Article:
“Roar of Approval for Curry. 1972. 92 Jeanne Voltz. 1972. 1973. 1971. 1988. 91 Jeanne Voltz. 85 Jeanne Voltz.” Los Angeles Times.” Los Angeles Times.Jeanne Voltz. 104 Jeanne Voltz. 1973.” Los Angeles Times. “Spice Apple Pie with Blue Cheese. 101 Jeanne Voltz. August 5. March 15. “Kugelhupf.” Los Angeles Times. 96 Peggy Daum.” Los Angeles Times. 1973. 102 Jeanne Voltz. “A Mexican Party Buffet by the Pool. January 24. 1971.” Los Angeles Times. 1973. Nutrition.gov/1969/conference. January 28. March 2.nns. 1973. 105 Jeanne Voltz.nih. 88 Jeanne Voltz. April 8.” Los Angeles Times. as Exotic as Sikhs and Saris. 1969.” Los Angeles Times. January 25. 100 Jeanne Voltz.” Los Angeles Times. March 25. 82 Jeanne Voltz. 95 “1969 Conference on Food.” Los Angeles Times.” Los Angeles Times.” Los Angeles Times.” Los Angeles Times. January 7. February 15.” Los Angeles Times. 89 Jeanne Voltz. 1973. “For Gourmets on a Budget. 1971. “Enchiladas: They’re Easy on the Budget and Hard to Resist. 94 Jeanne Voltz.” Los Angeles Times. “The Cream of Italian Desserts. “Grain Enrichment Law—1970’s Gift to Californians. 99 Jeanne Voltz. 1973. July 23. “A Retrospective. 1971. “Little Water Goes a Long Way. 97 Jeanne Voltz. February 17. 86 Jeanne Voltz. April 27. and Health. “Labeling System Proposed by FDA. 90 Jeanne Voltz.” Los Angeles Times. “Lexicon with a Latin Accent for California Cooking. September 12. January 30. April 8. 83 Jeanne Voltz. February 15. 103 Jeanne Voltz. 1972. “Malnutrition Detection Urged.htm.” Los Angeles Times. 84 Jeanne Voltz. April 19.” Los Angeles Times. http://www.” Los Angeles Times. March 22.” Los Angeles Times. November 30.” Los Angeles Times. “Sushi a Great Snack from Japan. 1961. “Asparagus Tips for Epicurean Tastes. 1973.” Los Angeles Times. 1963. February 6. “Expert Hits Myths on Male Taste. “Malnutrition Blamed on Eating Habits. “Tamales. “FDA Readying First Guidelines on Nutrition. 98 Jeanne Voltz. 1969. “You Can Thank Mad Dogs and Englishmen for Indian Curry.” Los Angeles Times. December 27.” Milwaukee Journal. June 4. June 1. “Cheers and Jeers for New Nutrient Labeling Regulations. “Almendrado. February 7. “Are Americans Programmed to Overconsumption of Sugar. 81 — Spring 2012 • 89 . 1971. 1972. 93 Jeanne Voltz. “Chicken with a Twist. 106 Jeanne Voltz. 1973. 1973. 1972.” National Nutrition Summit 2000.” Los Angeles Times. 87 Jeanne Voltz. “Nuts Star as the Extra that Glamorize the Ordinary.
123 Jeanne Voltz. G. 119 Jeanne Voltz “Home Kitchen a Time Bomb?” Los Angeles Times.” Los Angeles Times. February 18. 1971. 120 Jeanne Voltz. 1969. 1972. “Overcoming Food Stamp Reservations. “How to Protect Consumer. 122 Jeanne Voltz “Markets Listening to Shoppers. “A Vanishing Breed: The Food Taster. P. eds. 2011). February 2. 118 Jeanne Voltz. 1971. “Round the World on a Meatball Budget.” Los Angeles Times.Jeanne Voltz. 1972. 131 Dattell Christian.” Los Angeles Times. October 6. 110 Jeanne Voltz. September 7. 115 Jeanne Voltz. June 22. 1971. September 28. 1998. “Malnutrition in the City. June 29. 112 Jeanne Voltz. “Hungry— A Lot of Talk About It. February 16. 111 Laura Shapiro.” Los Angeles Times.” Los Angeles Times. 129 Jeanne Voltz. 126 Jeanne Voltz. “Quick! Quick! Quick!” Los Angeles Times.” Los Angeles Times. Sally Jacobsen and David Minthorn. “Problems in Food Protection. 130 Kathleen Purvis. and Class at the Dinner Table (New York: Palgrave MacMillan.” Los Angeles Times. 109 Ibid.” Los Angeles Times. 7.” Los Angeles Times. but What’s Being Done. 128 Sherrie A. Secret Ingredients: Race. Natural Foods Cookbook (New York. November 19. 1971. 124 Jeanne Voltz. 113 Jeanne Voltz. Putnam’s Sons: 1973). March 4. 127 Jeanne Voltz. 1972. Inness. 2004). October 16. 125 Ibid. 89. 114 Jeanne Voltz.” Los Angeles Times. 117 Jeanne Voltz. “The Rebellion Against Convenience. 1972. 107 90 • American Journalism — . 101. March 23. “Nutritionists Back School Lunch Bill. 1971.” Los Angeles Times. Los Angeles Times. 108 Ibid.” Los Angeles Times. 44. 1972. November 11. Something from the Oven: Reinventing Dinner in 1950s America. 1970. “Word to Eat By. 121 Jeanne Voltz. “Panel Bakes Grocers Over the Coals. December 21. “Looking Into Health Food Movement. AP Stylebook (New York: The Associated Press. 1971. 1969.” Charlotte Observer. 1973.” Los Angeles Times. December 22. 1972. Gender. “Plan Announced for Food Safety Panel. 2006). “Food Shopping Rapped by Housewives. April 18. “Standards on Organic Food Questioned.. (New York: Viking. 116 Jeanne Voltz. November 4. 1972. October 4.” Los Angeles Times.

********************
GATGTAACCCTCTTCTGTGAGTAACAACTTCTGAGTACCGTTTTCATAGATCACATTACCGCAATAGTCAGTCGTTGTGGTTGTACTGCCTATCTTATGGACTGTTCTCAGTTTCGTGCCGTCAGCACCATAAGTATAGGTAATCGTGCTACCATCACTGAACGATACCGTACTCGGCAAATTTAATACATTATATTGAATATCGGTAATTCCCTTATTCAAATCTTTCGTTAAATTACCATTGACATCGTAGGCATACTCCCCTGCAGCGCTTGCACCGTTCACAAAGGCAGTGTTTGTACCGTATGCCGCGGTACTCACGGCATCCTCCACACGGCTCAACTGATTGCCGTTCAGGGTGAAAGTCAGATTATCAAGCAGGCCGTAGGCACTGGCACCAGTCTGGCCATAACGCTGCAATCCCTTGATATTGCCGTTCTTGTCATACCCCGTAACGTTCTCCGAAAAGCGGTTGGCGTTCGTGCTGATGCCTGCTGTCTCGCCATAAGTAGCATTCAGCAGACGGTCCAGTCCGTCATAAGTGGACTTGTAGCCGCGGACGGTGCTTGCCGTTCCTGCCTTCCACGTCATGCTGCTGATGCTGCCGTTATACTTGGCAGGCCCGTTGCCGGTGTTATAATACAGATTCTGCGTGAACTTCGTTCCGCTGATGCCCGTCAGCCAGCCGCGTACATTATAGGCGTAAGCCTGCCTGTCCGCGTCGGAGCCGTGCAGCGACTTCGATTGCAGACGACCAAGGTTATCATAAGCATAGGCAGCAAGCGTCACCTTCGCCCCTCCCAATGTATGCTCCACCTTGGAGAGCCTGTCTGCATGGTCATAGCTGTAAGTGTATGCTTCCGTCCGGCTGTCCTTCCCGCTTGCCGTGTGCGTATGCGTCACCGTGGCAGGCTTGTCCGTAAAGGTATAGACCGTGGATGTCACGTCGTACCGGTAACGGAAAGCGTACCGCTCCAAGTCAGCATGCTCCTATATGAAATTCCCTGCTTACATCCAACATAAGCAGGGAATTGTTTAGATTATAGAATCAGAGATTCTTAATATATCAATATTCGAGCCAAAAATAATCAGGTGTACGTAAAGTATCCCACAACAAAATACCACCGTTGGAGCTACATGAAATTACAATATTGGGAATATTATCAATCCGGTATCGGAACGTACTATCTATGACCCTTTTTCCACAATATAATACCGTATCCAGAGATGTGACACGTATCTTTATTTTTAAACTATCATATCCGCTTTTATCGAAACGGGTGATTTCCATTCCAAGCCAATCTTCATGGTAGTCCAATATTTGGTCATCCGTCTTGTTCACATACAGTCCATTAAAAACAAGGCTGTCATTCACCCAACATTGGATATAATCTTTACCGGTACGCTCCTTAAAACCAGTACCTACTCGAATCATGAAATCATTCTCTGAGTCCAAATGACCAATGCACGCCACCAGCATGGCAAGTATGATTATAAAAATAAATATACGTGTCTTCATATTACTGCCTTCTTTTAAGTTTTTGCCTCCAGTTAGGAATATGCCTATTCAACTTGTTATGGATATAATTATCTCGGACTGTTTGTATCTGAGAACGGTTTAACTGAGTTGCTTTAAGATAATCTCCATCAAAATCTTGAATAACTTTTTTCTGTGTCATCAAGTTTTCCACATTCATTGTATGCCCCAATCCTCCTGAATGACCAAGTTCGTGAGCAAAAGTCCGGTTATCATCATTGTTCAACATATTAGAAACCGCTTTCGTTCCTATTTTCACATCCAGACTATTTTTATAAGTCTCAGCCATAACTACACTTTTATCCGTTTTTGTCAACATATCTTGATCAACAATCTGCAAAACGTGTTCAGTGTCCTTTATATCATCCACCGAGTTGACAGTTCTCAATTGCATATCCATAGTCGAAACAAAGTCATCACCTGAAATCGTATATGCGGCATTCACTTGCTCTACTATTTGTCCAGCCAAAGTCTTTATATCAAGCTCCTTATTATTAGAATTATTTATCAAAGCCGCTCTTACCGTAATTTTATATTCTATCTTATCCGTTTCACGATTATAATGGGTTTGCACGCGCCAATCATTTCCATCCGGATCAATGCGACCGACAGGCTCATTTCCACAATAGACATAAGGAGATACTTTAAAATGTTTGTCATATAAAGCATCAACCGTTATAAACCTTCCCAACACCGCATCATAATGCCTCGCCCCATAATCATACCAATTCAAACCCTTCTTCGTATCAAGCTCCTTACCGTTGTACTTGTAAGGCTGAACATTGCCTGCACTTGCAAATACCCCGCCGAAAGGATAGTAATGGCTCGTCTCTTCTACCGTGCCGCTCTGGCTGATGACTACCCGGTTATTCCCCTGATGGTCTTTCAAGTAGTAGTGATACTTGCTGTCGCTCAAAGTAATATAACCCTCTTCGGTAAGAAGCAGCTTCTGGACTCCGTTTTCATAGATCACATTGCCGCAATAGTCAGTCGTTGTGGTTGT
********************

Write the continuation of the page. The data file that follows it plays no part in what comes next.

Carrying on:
Carolyn M. 1.“Food is a Focus in 2011 AP Stylebook. 134 See. 132 — Spring 2012 • 91 . 1997). Vincenti (Ithaca: Cornell University Press.org/pages/about/pressreleases/pr_051611a. “Home Economics: What’s in a Name?.ap.” Associated Press. Creating Consumers: Home Economists in Twentieth- Century America (Chapel Hill: University of North Carolina Press.html. 2011. http://www. Sarah Stage and Virginia B. 133 Sarah Stage. 2012). Goldstein.” in Rethinking Home Economics: Women and the History of a Profession. for example. ed. May 16.